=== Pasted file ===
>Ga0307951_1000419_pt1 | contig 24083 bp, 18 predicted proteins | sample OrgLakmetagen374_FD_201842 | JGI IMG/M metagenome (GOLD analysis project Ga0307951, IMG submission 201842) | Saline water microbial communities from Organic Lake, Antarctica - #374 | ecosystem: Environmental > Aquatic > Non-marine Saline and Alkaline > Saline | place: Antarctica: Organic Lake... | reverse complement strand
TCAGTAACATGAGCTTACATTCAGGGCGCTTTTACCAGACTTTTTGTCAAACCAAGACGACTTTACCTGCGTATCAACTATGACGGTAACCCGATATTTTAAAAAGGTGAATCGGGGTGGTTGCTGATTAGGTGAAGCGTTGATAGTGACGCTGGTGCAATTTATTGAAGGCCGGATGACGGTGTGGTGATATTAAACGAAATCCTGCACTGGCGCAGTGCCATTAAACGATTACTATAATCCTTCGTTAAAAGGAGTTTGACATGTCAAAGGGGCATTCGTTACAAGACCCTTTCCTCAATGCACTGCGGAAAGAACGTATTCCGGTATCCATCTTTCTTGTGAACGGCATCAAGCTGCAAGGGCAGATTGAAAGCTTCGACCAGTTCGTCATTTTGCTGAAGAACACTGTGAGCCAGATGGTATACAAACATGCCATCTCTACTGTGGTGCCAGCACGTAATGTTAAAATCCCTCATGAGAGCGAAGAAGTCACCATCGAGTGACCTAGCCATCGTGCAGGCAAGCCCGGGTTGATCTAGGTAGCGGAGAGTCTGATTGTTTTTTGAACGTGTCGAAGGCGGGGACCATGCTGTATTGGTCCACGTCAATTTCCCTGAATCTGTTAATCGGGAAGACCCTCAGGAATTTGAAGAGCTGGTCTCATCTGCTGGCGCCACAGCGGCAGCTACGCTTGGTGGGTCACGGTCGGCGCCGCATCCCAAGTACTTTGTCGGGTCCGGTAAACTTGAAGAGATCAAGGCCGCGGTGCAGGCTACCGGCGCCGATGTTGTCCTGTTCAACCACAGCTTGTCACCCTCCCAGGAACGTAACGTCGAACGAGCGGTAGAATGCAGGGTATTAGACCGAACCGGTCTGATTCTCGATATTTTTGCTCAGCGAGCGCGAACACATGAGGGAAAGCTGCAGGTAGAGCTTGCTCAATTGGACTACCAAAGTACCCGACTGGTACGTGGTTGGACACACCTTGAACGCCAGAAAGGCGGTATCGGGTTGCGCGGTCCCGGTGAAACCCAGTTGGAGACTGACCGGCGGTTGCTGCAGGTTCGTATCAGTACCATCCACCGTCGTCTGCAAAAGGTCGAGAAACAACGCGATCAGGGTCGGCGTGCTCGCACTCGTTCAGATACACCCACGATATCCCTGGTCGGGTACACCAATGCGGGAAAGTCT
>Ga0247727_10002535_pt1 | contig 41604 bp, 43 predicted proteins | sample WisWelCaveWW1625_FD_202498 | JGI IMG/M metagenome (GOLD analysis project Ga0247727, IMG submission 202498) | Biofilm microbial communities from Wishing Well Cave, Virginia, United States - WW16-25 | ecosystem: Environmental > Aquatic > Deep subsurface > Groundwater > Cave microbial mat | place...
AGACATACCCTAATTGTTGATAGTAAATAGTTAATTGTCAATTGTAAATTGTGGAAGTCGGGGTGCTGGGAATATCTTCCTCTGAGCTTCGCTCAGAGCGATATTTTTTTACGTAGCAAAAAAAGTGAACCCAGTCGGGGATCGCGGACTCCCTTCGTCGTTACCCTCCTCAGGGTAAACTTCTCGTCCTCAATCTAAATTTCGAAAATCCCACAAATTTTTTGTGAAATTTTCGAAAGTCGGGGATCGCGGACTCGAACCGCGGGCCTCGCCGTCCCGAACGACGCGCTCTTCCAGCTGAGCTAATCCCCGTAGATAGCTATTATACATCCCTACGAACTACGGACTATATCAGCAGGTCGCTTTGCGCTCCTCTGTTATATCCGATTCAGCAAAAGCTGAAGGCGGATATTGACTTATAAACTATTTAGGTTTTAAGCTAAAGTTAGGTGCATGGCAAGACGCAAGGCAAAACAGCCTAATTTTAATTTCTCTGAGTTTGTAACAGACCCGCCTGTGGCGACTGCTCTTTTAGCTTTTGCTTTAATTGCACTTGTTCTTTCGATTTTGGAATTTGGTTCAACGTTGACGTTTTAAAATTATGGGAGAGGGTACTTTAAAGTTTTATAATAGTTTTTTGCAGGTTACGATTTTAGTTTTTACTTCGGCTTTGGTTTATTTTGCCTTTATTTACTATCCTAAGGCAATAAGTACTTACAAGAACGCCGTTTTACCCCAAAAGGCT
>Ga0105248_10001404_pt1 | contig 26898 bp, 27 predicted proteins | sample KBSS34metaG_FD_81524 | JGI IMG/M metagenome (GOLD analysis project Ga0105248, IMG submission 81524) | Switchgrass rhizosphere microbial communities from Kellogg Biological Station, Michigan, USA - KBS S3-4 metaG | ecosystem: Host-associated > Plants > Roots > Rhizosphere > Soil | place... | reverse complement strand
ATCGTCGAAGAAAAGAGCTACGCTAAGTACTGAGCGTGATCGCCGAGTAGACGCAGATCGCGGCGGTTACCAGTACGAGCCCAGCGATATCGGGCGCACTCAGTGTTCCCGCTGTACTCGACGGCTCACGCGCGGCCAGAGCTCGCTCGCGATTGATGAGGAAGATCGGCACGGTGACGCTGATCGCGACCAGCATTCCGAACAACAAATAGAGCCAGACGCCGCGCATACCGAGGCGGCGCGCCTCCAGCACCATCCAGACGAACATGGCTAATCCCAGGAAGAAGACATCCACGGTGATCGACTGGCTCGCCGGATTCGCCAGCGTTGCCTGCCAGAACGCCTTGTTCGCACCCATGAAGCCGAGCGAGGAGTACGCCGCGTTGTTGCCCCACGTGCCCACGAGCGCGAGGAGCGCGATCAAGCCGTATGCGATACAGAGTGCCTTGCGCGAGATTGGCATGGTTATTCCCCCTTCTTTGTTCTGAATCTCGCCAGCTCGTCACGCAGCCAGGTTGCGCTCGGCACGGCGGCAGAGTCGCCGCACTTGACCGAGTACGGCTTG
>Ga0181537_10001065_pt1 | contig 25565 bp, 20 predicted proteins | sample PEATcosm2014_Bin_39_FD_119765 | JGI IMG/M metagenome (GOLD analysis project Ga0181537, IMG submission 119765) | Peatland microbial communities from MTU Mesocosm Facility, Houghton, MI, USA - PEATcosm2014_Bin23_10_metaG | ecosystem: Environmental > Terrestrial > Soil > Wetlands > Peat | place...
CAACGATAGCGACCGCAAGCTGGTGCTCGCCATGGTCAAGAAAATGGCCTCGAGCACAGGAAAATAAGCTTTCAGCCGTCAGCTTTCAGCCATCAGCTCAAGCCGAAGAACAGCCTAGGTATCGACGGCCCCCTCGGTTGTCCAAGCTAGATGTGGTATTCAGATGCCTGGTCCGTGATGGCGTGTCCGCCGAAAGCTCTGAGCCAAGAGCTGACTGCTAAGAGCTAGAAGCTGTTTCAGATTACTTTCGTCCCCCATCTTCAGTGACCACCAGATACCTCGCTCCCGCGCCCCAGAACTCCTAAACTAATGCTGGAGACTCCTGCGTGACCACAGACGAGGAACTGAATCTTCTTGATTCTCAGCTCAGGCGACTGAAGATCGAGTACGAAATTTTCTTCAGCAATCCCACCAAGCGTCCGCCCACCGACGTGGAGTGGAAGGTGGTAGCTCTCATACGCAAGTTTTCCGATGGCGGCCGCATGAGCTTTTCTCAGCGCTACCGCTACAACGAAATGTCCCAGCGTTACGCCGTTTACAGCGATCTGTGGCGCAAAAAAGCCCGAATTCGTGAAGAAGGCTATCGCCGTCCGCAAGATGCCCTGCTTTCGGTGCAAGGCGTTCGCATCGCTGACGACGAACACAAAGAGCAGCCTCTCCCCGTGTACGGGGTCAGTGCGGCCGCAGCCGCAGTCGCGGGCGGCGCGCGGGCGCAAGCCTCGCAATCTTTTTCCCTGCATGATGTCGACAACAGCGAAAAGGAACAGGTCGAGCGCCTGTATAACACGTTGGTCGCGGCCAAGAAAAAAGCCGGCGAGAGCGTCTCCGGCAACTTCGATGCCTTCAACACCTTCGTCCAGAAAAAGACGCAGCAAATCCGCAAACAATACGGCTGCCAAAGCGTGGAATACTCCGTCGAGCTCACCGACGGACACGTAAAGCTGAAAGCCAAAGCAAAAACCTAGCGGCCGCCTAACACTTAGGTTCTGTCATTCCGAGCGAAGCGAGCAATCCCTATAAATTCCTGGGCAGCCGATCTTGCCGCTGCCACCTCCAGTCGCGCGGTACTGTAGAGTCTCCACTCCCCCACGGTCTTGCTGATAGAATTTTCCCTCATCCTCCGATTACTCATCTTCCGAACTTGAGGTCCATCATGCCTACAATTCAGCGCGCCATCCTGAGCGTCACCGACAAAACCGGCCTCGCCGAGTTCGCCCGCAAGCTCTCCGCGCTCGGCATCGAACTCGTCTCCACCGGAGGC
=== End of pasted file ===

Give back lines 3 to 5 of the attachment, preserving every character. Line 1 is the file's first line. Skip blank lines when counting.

>Ga0247727_10002535_pt1 | contig 41604 bp, 43 predicted proteins | sample WisWelCaveWW1625_FD_202498 | JGI IMG/M metagenome (GOLD analysis project Ga0247727, IMG submission 202498) | Biofilm microbial communities from Wishing Well Cave, Virginia, United States - WW16-25 | ecosystem: Environmental > Aquatic > Deep subsurface > Groundwater > Cave microbial mat | place...
AGACATACCCTAATTGTTGATAGTAAATAGTTAATTGTCAATTGTAAATTGTGGAAGTCGGGGTGCTGGGAATATCTTCCTCTGAGCTTCGCTCAGAGCGATATTTTTTTACGTAGCAAAAAAAGTGAACCCAGTCGGGGATCGCGGACTCCCTTCGTCGTTACCCTCCTCAGGGTAAACTTCTCGTCCTCAATCTAAATTTCGAAAATCCCACAAATTTTTTGTGAAATTTTCGAAAGTCGGGGATCGCGGACTCGAACCGCGGGCCTCGCCGTCCCGAACGACGCGCTCTTCCAGCTGAGCTAATCCCCGTAGATAGCTATTATACATCCCTACGAACTACGGACTATATCAGCAGGTCGCTTTGCGCTCCTCTGTTATATCCGATTCAGCAAAAGCTGAAGGCGGATATTGACTTATAAACTATTTAGGTTTTAAGCTAAAGTTAGGTGCATGGCAAGACGCAAGGCAAAACAGCCTAATTTTAATTTCTCTGAGTTTGTAACAGACCCGCCTGTGGCGACTGCTCTTTTAGCTTTTGCTTTAATTGCACTTGTTCTTTCGATTTTGGAATTTGGTTCAACGTTGACGTTTTAAAATTATGGGAGAGGGTACTTTAAAGTTTTATAATAGTTTTTTGCAGGTTACGATTTTAGTTTTTACTTCGGCTTTGGTTTATTTTGCCTTTATTTACTATCCTAAGGCAATAAGTACTTACAAGAACGCCGTTTTACCCCAAAAGGCT
>Ga0105248_10001404_pt1 | contig 26898 bp, 27 predicted proteins | sample KBSS34metaG_FD_81524 | JGI IMG/M metagenome (GOLD analysis project Ga0105248, IMG submission 81524) | Switchgrass rhizosphere microbial communities from Kellogg Biological Station, Michigan, USA - KBS S3-4 metaG | ecosystem: Host-associated > Plants > Roots > Rhizosphere > Soil | place... | reverse complement strand